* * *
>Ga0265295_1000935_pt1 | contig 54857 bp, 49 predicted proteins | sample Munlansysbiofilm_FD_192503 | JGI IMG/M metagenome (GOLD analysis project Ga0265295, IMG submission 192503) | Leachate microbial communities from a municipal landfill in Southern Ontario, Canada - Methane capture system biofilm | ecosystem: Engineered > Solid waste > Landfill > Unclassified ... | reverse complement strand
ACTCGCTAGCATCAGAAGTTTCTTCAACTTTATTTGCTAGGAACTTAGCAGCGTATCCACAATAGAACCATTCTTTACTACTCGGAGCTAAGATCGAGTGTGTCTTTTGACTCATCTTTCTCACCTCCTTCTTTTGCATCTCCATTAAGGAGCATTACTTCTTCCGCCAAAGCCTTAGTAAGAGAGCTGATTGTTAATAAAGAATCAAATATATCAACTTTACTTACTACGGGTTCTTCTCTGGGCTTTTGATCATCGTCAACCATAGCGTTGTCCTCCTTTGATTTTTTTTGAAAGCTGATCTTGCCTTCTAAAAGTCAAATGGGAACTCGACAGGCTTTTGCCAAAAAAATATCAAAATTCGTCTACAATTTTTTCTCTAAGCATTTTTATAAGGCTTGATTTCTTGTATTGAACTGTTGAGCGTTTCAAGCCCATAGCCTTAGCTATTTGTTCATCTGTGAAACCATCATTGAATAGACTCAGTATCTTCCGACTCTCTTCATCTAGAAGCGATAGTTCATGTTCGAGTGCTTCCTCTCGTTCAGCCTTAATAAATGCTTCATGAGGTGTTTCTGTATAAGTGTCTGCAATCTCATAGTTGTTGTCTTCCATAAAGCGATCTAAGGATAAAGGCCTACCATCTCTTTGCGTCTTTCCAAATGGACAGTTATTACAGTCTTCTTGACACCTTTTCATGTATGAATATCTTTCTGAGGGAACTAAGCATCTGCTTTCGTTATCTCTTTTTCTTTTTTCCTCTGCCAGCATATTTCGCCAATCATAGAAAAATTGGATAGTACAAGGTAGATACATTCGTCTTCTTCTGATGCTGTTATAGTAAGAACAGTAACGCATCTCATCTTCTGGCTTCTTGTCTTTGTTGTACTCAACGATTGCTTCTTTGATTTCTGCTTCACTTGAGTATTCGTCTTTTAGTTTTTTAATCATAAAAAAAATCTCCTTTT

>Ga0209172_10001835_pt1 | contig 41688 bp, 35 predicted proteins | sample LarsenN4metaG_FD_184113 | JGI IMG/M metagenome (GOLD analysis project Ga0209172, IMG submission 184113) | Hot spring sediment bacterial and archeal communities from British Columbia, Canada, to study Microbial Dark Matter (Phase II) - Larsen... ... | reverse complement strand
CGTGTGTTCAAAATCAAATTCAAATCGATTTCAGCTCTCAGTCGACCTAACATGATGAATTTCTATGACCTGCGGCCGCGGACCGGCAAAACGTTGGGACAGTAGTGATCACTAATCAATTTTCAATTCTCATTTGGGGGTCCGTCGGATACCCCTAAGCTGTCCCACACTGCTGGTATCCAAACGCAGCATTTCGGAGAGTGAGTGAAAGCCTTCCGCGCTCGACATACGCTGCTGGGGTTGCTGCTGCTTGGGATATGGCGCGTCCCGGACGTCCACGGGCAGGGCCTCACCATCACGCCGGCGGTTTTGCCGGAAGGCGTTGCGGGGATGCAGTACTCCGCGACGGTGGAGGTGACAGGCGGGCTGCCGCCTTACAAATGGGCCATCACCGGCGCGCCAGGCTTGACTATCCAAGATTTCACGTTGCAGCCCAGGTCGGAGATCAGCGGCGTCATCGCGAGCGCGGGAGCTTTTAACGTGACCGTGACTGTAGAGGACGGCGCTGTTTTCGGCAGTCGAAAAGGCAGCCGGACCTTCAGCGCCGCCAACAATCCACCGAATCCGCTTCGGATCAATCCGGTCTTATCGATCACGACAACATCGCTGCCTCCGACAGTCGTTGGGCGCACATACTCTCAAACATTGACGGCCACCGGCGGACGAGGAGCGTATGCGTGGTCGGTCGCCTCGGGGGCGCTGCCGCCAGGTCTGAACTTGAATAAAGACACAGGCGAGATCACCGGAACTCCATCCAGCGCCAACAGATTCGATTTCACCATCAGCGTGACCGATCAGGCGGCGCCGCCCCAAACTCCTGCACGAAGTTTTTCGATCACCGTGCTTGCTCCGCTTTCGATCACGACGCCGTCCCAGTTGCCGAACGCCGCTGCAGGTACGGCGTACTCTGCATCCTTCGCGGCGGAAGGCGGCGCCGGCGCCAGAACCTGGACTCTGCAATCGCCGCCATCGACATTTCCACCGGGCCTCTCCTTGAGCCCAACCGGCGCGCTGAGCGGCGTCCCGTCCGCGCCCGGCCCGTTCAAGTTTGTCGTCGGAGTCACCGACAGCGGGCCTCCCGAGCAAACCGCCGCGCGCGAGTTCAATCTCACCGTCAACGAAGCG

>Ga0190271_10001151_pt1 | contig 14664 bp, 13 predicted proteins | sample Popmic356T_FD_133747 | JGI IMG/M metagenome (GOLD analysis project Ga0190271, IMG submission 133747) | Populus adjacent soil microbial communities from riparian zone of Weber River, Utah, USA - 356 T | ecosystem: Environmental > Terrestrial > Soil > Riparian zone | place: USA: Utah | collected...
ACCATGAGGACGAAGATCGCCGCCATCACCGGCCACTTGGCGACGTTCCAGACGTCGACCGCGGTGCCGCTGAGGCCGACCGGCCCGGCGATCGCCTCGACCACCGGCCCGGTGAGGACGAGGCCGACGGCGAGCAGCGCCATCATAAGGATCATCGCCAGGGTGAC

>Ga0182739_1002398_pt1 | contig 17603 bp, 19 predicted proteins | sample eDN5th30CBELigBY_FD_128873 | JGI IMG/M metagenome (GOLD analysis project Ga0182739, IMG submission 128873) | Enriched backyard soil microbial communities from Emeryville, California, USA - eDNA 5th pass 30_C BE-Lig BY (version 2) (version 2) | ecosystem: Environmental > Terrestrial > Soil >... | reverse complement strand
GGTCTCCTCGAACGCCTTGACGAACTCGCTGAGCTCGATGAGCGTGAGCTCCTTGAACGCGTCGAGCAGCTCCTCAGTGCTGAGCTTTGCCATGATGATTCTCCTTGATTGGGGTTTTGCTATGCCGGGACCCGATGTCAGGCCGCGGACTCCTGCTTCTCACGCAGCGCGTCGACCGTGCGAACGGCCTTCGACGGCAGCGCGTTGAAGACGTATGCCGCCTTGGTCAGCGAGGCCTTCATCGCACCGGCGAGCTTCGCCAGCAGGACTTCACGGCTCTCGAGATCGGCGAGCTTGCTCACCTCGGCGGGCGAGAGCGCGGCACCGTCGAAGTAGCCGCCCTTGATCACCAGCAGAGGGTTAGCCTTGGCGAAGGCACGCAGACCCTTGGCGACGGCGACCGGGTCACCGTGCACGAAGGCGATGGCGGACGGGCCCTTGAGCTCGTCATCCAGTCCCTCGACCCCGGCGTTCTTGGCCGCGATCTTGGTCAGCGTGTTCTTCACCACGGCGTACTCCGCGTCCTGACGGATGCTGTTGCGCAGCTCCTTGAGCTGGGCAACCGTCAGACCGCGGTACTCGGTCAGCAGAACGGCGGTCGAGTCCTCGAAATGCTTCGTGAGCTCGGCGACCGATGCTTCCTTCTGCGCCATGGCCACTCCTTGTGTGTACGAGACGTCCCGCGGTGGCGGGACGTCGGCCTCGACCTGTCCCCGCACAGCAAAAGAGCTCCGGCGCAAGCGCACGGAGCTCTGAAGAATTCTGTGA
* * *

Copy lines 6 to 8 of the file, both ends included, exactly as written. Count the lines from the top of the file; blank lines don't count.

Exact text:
ACCATGAGGACGAAGATCGCCGCCATCACCGGCCACTTGGCGACGTTCCAGACGTCGACCGCGGTGCCGCTGAGGCCGACCGGCCCGGCGATCGCCTCGACCACCGGCCCGGTGAGGACGAGGCCGACGGCGAGCAGCGCCATCATAAGGATCATCGCCAGGGTGAC

>Ga0182739_1002398_pt1 | contig 17603 bp, 19 predicted proteins | sample eDN5th30CBELigBY_FD_128873 | JGI IMG/M metagenome (GOLD analysis project Ga0182739, IMG submission 128873) | Enriched backyard soil microbial communities from Emeryville, California, USA - eDNA 5th pass 30_C BE-Lig BY (version 2) (version 2) | ecosystem: Environmental > Terrestrial > Soil >... | reverse complement strand
GGTCTCCTCGAACGCCTTGACGAACTCGCTGAGCTCGATGAGCGTGAGCTCCTTGAACGCGTCGAGCAGCTCCTCAGTGCTGAGCTTTGCCATGATGATTCTCCTTGATTGGGGTTTTGCTATGCCGGGACCCGATGTCAGGCCGCGGACTCCTGCTTCTCACGCAGCGCGTCGACCGTGCGAACGGCCTTCGACGGCAGCGCGTTGAAGACGTATGCCGCCTTGGTCAGCGAGGCCTTCATCGCACCGGCGAGCTTCGCCAGCAGGACTTCACGGCTCTCGAGATCGGCGAGCTTGCTCACCTCGGCGGGCGAGAGCGCGGCACCGTCGAAGTAGCCGCCCTTGATCACCAGCAGAGGGTTAGCCTTGGCGAAGGCACGCAGACCCTTGGCGACGGCGACCGGGTCACCGTGCACGAAGGCGATGGCGGACGGGCCCTTGAGCTCGTCATCCAGTCCCTCGACCCCGGCGTTCTTGGCCGCGATCTTGGTCAGCGTGTTCTTCACCACGGCGTACTCCGCGTCCTGACGGATGCTGTTGCGCAGCTCCTTGAGCTGGGCAACCGTCAGACCGCGGTACTCGGTCAGCAGAACGGCGGTCGAGTCCTCGAAATGCTTCGTGAGCTCGGCGACCGATGCTTCCTTCTGCGCCATGGCCACTCCTTGTGTGTACGAGACGTCCCGCGGTGGCGGGACGTCGGCCTCGACCTGTCCCCGCACAGCAAAAGAGCTCCGGCGCAAGCGCACGGAGCTCTGAAGAATTCTGTGA